Publication Date


Degree Type

Doctoral Project

Degree Name

Doctor of Nursing Practice (DNP)



First Advisor

Vivian Wong

Second Advisor

Pervaiz Chaudhry

Third Advisor

Caralee Bromme


comparing two surgical outcomes


Cardiovascular diseases and heart-related conditions can be life-threatening; however, some cardiovascular conditions can be managed with open heart surgery. Coronary artery bypass grafting (CABG) is the most common type of heart surgery performed on adults. There are two different surgical procedures to correct cardiac defects: mini-thoracotomy and full sternotomy. Mini thoracotomy approach has been shown to reduce complications, such as pneumonia, excessive blood loss, and infection in mitral valve repair surgeries. However, little research has been done to compare these two surgical approaches performed for patients undergoing coronary artery bypass grafting (CABG).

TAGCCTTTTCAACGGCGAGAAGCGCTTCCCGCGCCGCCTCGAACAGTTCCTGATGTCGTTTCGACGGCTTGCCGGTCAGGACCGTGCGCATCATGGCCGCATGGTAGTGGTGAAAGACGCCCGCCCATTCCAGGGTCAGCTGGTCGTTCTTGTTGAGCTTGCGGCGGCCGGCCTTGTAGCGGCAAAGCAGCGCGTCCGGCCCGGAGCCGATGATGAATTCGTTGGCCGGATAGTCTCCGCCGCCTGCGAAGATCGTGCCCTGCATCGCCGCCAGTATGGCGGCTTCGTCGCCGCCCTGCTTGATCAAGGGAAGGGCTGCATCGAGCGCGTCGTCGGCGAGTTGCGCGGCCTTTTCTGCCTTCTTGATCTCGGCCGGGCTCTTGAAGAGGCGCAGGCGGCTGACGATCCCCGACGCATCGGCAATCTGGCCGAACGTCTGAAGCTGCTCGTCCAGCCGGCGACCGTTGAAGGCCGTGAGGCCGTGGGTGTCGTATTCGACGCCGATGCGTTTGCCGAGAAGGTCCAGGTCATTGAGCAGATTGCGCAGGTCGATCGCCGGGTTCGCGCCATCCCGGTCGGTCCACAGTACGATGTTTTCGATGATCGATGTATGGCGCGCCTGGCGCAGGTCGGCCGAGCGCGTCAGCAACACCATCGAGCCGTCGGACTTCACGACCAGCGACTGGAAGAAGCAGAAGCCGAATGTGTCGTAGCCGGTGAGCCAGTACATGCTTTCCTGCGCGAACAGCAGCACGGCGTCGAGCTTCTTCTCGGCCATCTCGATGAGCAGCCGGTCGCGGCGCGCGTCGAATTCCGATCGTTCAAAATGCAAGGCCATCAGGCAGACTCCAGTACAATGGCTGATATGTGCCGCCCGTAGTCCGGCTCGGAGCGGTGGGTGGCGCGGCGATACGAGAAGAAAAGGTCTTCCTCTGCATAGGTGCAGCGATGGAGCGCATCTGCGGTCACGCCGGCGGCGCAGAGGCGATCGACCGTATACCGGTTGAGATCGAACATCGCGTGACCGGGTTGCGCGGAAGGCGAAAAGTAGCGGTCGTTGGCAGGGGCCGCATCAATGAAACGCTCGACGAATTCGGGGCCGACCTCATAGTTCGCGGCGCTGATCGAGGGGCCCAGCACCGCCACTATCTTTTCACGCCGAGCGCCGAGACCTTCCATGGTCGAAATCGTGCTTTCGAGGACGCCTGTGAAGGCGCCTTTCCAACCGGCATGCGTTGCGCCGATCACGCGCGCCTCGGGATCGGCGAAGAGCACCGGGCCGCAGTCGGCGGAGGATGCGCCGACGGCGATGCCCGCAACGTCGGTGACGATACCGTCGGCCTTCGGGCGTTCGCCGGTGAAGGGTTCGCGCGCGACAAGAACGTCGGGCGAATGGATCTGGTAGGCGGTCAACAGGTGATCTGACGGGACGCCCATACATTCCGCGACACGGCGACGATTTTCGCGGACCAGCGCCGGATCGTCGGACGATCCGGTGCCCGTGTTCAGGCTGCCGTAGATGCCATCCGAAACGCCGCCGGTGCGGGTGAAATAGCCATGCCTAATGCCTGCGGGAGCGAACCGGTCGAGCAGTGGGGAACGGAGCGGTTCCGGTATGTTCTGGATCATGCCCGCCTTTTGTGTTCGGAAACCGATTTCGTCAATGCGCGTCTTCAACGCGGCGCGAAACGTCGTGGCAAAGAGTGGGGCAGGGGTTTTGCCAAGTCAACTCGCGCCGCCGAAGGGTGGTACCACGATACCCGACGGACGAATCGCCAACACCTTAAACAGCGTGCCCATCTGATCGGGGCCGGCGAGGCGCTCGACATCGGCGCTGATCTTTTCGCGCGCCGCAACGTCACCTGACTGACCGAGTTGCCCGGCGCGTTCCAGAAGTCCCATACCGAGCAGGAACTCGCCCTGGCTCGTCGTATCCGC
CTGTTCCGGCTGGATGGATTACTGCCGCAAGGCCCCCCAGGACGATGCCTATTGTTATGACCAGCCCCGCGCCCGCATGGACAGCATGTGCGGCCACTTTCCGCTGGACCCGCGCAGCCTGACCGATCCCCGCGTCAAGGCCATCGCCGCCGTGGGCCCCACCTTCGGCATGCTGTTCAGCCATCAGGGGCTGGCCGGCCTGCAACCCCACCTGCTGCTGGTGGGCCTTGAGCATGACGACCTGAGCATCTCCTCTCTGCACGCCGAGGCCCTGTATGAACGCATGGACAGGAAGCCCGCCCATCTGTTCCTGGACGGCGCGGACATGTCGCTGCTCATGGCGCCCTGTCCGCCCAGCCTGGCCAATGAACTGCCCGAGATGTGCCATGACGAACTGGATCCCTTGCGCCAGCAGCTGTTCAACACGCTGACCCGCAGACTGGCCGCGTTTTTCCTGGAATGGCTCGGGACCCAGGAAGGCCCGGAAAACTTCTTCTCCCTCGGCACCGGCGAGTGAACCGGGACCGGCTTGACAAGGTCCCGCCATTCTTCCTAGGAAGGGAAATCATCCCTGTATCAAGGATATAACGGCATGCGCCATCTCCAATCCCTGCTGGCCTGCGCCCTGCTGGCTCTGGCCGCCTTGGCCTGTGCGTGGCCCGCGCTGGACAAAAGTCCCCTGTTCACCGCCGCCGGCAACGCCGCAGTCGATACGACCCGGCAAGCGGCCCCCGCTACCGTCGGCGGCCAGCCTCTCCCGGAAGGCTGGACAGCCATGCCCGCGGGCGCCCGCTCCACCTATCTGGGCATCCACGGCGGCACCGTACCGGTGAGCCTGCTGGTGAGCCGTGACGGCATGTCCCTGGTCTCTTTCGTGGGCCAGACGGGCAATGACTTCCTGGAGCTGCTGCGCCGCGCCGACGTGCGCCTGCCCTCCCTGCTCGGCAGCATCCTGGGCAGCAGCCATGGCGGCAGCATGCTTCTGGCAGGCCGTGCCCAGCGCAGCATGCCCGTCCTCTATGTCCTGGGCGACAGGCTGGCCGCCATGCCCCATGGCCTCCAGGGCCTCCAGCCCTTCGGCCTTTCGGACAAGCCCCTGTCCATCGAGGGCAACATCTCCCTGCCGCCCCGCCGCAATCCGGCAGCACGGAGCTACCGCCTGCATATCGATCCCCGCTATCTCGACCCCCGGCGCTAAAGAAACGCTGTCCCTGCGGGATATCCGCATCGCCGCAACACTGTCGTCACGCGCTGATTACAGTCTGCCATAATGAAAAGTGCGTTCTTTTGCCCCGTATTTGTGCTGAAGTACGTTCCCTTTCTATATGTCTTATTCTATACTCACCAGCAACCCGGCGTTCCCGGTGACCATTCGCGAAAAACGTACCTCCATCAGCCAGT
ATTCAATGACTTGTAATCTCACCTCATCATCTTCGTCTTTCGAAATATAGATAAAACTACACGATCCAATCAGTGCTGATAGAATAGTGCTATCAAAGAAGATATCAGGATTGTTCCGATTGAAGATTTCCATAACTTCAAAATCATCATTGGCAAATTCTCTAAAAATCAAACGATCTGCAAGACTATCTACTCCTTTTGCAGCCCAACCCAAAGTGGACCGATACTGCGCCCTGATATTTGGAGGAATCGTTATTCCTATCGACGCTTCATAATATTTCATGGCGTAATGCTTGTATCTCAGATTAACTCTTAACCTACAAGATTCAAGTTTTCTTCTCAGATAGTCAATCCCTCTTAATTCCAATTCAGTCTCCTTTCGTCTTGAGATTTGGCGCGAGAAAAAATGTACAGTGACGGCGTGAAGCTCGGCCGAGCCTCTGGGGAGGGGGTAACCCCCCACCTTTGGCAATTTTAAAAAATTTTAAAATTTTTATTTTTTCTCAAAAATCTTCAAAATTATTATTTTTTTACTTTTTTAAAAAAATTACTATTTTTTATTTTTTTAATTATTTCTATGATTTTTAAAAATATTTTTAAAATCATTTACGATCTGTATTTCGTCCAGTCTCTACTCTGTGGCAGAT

Specifically, there is inadequate data to compare these two surgical approaches in relation to length of stay and duration of ventilator use. The purpose of this study was to compare the surgical outcomes of mini-thoracotomy and full sternotomy in patients undergoing CABG surgeries. A retrospective chart review was conducted from an archival data (2010 to 2016) in patients undergoing CABG surgeries with either a mini-thoracotomy or full sternotomy approach. Included were patients with coronary artery blockages who required CABG surgeries. A one-way ANOVA and independent sample t-test were used for statistical analysis.

Results showed that, there was no significant difference in days of hospitalization in those receiving mini-thoracotomy (M= 10.75, SD=10.25) as compared to those who receiving full- sternotomy (M=11.91, SD= 10.03), F (1,537) = 1.17, p = .23.There was no significant difference in number of hours of ventilation time for mini thoracotomy (M= 13.62, SD= 17.58) and full sternotomy (M= 22.33, SD= 95.96), F (1,537) = .90, p=.34.

As the length of hospitalization and duration of ventilation did not differ in both surgical approaches, we can conclude that mini-thoracotomy was very comparable to full-sternotomy in these two areas for patients undergoing coronary artery bypass grafting.


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